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Coinbase CEO says the company has ongoing plans to cut costs and is actively engaged with regulators

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As crypto exchange Coinbase faces industry challenges and economic headwinds, the company is taking a close look at where it can cut costs, CEO Brian Armstrong told CNBC’s Kate Rooney.

Coinbase shares have lost more than 70% of their value this year as the company has grappled with a “crypto winter” tied to the plummeting of bitcoin and ethereum. Armstrong said the downturn is not unusual, as Coinbase has been through four down cycles in the 10 years since he started the company.

Coinbase is facing inflationary pressures and a potential recession, but Armstrong said the macro environment is reminiscent of what the company has dealt with in the past.

“We have this saying internally, I like to repeat a lot, which is you know, it’s never as good as it seems, it’s never as bad as it seems,” he said. “I think one of the reasons Coinbase has been so successful in the last 10 years is we just we try not to get focused on short-term ups and downs.”

Coinbase cut 18% of its workforce in June, and Armstrong previously attributed the layoffs to a possible recession and a need to manage the company’s burn rate and increase efficiency.

Armstrong said the layoffs were meant to be a one-time event, but that “anything could happen.”

“I can’t tell you what the world’s going to be like a year from now,” he said. Armstrong said Coinbase is looking closely at reducing costs related to marketing, external vendors and Amazon Web Services.

He added that the company is looking to convert as many fixed costs into variable costs as possible. That could mean Coinbase Super Bowl ads are a thing of the past, though Armstrong said there will still be a “variety of Coinbase ads out there.”

The bear case for Coinbase has been around potential pressure on trading fees, which accounted for more than80% of revenue in the second quarter.Noted short seller Jim Chanos is among those betting against Coinbase, claiming that it over earns on fees and as “competition increases amongst the exchanges, you’re going to see fee compression.”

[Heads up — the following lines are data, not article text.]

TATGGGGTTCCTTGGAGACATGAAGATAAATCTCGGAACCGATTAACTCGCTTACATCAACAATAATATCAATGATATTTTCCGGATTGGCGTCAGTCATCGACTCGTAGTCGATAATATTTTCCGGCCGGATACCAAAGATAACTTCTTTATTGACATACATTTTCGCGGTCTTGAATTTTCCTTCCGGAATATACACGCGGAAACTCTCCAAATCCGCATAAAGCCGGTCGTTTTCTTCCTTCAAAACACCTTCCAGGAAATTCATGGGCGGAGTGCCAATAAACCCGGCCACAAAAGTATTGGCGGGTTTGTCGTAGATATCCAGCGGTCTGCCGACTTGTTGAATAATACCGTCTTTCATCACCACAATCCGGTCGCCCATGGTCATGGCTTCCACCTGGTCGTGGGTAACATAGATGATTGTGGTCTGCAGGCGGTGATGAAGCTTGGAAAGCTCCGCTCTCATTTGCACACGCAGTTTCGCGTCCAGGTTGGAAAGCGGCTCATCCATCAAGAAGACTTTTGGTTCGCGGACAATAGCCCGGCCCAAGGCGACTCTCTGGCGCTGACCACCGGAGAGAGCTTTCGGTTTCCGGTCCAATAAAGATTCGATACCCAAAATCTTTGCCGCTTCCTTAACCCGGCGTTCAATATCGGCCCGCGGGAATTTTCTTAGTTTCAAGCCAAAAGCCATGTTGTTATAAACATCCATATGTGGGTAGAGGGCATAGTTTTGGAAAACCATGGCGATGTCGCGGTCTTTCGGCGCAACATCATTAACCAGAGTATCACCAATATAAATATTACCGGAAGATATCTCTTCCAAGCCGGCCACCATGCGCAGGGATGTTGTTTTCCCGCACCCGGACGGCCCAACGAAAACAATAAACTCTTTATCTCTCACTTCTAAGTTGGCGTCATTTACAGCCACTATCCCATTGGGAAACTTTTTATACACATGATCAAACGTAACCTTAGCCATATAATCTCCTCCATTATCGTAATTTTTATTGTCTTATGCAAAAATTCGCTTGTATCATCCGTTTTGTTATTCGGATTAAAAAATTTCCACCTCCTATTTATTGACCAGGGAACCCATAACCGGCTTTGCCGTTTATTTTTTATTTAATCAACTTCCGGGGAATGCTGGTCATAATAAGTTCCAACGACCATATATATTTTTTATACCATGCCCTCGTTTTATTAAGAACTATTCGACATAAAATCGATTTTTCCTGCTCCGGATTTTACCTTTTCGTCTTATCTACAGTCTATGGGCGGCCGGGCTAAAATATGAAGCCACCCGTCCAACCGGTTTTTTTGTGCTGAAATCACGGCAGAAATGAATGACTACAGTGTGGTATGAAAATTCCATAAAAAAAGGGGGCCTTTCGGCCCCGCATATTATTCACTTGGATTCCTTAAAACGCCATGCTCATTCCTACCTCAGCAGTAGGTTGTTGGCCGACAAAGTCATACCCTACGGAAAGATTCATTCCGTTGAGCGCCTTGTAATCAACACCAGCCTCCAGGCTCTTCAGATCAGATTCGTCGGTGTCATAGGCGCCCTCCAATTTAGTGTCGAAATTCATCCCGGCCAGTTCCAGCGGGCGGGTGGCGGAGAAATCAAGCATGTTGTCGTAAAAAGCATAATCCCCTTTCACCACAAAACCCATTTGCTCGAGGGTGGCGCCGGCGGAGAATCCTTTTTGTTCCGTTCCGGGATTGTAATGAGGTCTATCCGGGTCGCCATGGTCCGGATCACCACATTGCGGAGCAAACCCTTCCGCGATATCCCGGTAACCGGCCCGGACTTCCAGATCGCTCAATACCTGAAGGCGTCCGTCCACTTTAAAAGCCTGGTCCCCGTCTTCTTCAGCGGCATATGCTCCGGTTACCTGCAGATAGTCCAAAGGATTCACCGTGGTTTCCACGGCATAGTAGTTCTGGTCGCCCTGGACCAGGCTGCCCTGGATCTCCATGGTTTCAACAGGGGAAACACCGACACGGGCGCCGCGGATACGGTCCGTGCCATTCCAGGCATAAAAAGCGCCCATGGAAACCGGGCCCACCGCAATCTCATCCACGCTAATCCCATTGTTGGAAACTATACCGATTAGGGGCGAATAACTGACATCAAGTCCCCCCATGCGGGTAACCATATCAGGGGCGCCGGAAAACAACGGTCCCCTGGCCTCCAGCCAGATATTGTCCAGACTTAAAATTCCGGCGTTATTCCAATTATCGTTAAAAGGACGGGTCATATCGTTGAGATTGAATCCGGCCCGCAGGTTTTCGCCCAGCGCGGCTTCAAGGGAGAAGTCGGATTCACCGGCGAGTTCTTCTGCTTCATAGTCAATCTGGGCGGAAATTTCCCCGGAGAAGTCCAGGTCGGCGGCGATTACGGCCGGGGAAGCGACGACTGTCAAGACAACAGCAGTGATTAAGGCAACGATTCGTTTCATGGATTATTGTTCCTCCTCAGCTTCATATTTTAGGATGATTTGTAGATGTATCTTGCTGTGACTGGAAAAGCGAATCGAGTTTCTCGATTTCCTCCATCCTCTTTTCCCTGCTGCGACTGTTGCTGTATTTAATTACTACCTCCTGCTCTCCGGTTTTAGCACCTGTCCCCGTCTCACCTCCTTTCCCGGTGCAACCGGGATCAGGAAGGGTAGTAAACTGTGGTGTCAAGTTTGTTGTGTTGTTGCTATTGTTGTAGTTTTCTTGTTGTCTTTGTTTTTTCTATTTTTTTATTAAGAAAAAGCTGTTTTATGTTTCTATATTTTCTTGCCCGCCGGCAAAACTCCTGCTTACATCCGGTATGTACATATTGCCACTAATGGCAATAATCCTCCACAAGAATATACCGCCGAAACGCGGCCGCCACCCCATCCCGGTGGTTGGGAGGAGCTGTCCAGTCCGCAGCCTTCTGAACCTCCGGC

Armstrong said fees will eventually erode as they have in the stock brokerage industry. But Coinbase is not yet seeing price sensitivity.

“I do think there’s going to be margin compression, eventually it has to happen at some point because everything that we’re building, you know, others, eventually you’re going to build it and it’ll become a little bit more commoditized,” Armstrong said. “I’d like to get to a place where more than 50% of our revenue is subscription and services.”

That part of the business, subscription and services, has grown to roughly 18% of revenue from 4% a year earlier. It includes interest income, Coinbase’s premium membership, blockchain rewards and fees for storing crypto on the platform on behalf of customers.

Coinbase and the SEC

Coinbase has also dealt with SEC scrutiny in recent months. The agency charged an ex-Coinbase product manager with fraud and launched a probe into whether the platform is illegitimately allowing users to trade digital assets that haven’t been registered as securities.

Determining how to classify cryptocurrency tokens is controversial, and Armstrong said he expects the company will receive some regulatory clarity after the midterm elections. If cryptocurrencies are considered commodities like other kinds of currency, they would be governed by the Commodity Futures Trading Commission. But many crypto projects are funded by the sale of speculative tokens.

SEC Chair Gary Gensler has said that “many of these underlying tokens have the attributes of securities” and need to be regulated as such to protect investors.

Armstrong said he’s happy to be working with the SEC.

“You know, we’ve been in actually engaging with regulators and I actually think it’s a good thing,” Armstrong said. “And our overall goal is really to help drive regulatory clarity on a global scale.”

Company culture and remote work

Though Coinbase was started in San Francisco, it has no official headquarters and none of its employees are required to work in an office.

Armstrong said he thinks the remote-first structure has been positive for the company’s recruiting but that it has eroded some of the learning and development, creativity and trust. As a result, he said the company is trying to get employees together with some of their teammates in person at least once a quarter.

Coinbase’s mission statement says the company strives to be a “refuge from division” and does not “engage in social or political activism.” Armstrong gained a lot of attention from CEOs in Silicon Valley and beyond for a blog post he wrote in 2020, declaring that political debates about candidates are off limits.

Armstrong said he was “shocked” by the types of leaders who were reaching out to talk to him about it, but that he thinks the company has become almost too well known for its mission statement.

“I kind of want to just turn the page on it,” Armstrong said. “I’d rather be better known for our products and all the cool innovation that we’re doing, but, you know, in a way it was good that other companies found something interesting in it.”

“I think it’s net positive,” he said. “It’s given us access to a wealth of talent in small towns in various countries.”

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